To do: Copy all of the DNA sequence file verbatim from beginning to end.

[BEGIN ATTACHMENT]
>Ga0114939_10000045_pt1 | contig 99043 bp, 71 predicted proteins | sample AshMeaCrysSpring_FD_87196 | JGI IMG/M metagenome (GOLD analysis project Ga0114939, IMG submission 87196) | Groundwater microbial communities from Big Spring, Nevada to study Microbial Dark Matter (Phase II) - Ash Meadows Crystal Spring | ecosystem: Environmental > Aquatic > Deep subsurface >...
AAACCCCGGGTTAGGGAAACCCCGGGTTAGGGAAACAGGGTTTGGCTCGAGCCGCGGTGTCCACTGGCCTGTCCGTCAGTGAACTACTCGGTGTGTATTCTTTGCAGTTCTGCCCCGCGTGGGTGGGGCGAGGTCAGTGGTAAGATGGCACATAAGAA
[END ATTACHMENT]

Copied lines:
>Ga0114939_10000045_pt1 | contig 99043 bp, 71 predicted proteins | sample AshMeaCrysSpring_FD_87196 | JGI IMG/M metagenome (GOLD analysis project Ga0114939, IMG submission 87196) | Groundwater microbial communities from Big Spring, Nevada to study Microbial Dark Matter (Phase II) - Ash Meadows Crystal Spring | ecosystem: Environmental > Aquatic > Deep subsurface >...
AAACCCCGGGTTAGGGAAACCCCGGGTTAGGGAAACAGGGTTTGGCTCGAGCCGCGGTGTCCACTGGCCTGTCCGTCAGTGAACTACTCGGTGTGTATTCTTTGCAGTTCTGCCCCGCGTGGGTGGGGCGAGGTCAGTGGTAAGATGGCACATAAGAA